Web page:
Louisiana Supreme Court - 400 Royal St., New Orleans, LA 70130 | Tel: 504-310-2300 Hon. Catherine D. Kimball. Chief Justice.  John Tarlton Olivier., Clerk of Court.  Timothy F. Averill. Judicial Administrator
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 Louisiana Supreme Court Justices

Chief Justice Pascal F. Calogero, Jr.
SUPREME COURT OF LOUISIANA

Louisiana Supreme Court CHIEF JUSTICE PASCAL F. CALOGERO, JR.. received his Juris Doctor degree from Loyola School of Law in 1954, where he graduated first in his class and was President of the Student Editorial Board of the Loyola Law Review. In 1992, almost forty years after receiving his J. D. degree, Chief Justice Calogero received a Master of Laws Degree in the Judicial Process from the University of Virginia.

Chief Justice Calogero served in the United States Army from 1954 to 1957 as a military police officer, and then as an officer in the Judge Advocate General's Corps until separation from the Army with the rank of Captain. He served as a law clerk to the judges of Civil District Court in Orleans Parish prior to practicing law from 1958 to 1972.

Chief Justice Calogero was elected to the Louisiana Supreme Court in 1972 and took his first oath as Associate Justice on January 10, 1973 to serve a two-year unexpired term. He was re-elected in 1974 to a fourteen-year term on the Court. He was re-elected again in 1988 and in 1998. As an Associate Justice, he was a member of the Judicial Council and the Judicial Ethics Committee. He also served as the State Court Representative for the National Center for State Courts, as Chairman of the Supreme Court Budget Committee, and as Chairman of the Judicial Budgetary Control Board.

Chief Justice Calogero was sworn in as Chief Justice of the Louisiana Supreme Court on April 9, 1990. As Chief Justice, he serves as the Chief Administrative Officer of the Louisiana Court System, Chairman of the Judicial Ethics Committee, the Judicial Council, and the Human Resources Committee, and as a member of the Conference of Chief Justices. In December of 1994, he was appointed by U. S. Supreme Court Chief Justice William H. Rehnquist to the Advisory Committee on Appellate Rules of the Judicial Conference of the United States, and, in 1995, he commenced serving on the National Center for State Courts Time on Appeal Advisory Committee. In 1997, he was elected to the Board of Directors of the Conference of Chief Justices.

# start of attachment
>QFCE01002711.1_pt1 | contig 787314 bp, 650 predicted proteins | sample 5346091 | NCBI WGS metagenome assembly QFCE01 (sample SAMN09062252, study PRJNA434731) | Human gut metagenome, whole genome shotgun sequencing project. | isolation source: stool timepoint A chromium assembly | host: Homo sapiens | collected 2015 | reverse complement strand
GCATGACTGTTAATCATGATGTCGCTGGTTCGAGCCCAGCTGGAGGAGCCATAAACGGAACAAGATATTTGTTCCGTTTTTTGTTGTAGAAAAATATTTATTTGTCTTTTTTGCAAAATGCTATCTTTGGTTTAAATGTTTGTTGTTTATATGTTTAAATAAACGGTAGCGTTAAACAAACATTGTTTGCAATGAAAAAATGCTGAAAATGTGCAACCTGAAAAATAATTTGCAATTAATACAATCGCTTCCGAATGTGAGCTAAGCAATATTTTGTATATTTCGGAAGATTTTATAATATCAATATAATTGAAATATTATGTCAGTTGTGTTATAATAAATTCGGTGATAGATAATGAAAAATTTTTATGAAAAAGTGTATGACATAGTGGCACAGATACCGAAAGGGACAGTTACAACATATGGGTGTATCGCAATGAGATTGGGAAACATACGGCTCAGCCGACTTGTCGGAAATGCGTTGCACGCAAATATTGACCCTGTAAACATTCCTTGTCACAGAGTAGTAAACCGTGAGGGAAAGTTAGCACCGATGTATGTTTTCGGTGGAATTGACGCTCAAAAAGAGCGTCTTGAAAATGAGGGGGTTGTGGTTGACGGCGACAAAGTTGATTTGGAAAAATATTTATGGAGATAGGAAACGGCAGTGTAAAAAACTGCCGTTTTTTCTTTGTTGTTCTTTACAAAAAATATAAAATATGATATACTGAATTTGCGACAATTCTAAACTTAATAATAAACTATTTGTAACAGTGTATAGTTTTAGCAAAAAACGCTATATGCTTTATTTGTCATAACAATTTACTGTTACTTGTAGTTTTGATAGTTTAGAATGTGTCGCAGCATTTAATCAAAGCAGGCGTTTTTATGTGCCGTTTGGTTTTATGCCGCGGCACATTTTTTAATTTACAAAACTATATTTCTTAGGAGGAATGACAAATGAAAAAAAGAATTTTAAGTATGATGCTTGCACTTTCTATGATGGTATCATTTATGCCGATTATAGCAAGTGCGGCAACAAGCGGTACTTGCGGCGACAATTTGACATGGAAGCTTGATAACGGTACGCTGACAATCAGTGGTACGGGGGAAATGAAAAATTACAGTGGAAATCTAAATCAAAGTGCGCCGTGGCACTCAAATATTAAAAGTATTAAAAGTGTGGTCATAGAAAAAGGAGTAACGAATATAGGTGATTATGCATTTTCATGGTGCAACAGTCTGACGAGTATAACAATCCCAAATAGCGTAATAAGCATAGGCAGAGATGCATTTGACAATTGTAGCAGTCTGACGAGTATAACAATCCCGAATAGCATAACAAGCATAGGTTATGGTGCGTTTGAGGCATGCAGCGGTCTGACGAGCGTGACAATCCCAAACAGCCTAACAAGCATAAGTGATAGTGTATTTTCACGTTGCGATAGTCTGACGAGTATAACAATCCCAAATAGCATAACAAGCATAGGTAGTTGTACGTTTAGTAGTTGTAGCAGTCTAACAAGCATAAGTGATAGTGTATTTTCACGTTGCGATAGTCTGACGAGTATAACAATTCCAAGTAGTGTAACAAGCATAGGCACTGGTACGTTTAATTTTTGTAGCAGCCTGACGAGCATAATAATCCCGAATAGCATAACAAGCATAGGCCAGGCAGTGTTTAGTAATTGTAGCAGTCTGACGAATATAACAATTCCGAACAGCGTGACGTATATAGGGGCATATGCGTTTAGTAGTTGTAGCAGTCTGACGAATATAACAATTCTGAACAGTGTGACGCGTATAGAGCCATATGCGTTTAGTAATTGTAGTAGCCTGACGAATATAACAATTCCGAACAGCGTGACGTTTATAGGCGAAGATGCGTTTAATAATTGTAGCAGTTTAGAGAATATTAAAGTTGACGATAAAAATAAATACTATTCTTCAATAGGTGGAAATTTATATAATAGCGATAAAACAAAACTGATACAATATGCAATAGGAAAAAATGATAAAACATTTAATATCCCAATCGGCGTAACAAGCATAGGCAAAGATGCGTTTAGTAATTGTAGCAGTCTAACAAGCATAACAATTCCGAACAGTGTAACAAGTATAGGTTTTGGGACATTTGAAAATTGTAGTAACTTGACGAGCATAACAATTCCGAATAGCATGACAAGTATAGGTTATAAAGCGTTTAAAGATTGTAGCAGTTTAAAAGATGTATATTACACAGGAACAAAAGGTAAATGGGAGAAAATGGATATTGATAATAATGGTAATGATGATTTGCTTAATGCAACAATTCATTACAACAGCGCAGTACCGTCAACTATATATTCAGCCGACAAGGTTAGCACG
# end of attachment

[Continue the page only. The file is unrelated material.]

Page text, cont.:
As Chief Justice, Justice Calogero has been responsible for numerous major improvements to the law, the legal system, and the administration of justice in Louisiana, many of which serve as national models of court improvement. Just a few examples of such reforms in judicial administration include creation of the Louisiana Indigent Defender Board (now an executive branch agency), establishment of the mandatory Interest on Lawyers' Trust Fund Account Program (IOLTA) for the purpose of funding law-related programs benefiting the public and the legal system, improvements in the juvenile court system, institution of a new lawyer disciplinary system based on the ABA's Model Code, bolstering of the judicial disciplinary system, adoption of 5-year Strategic Plans for the Supreme Court, Courts of Appeal, and trial courts, adoption of a uniform pay plan for the state appellate courts, and establishment of the Supreme Court's Community Relations Department.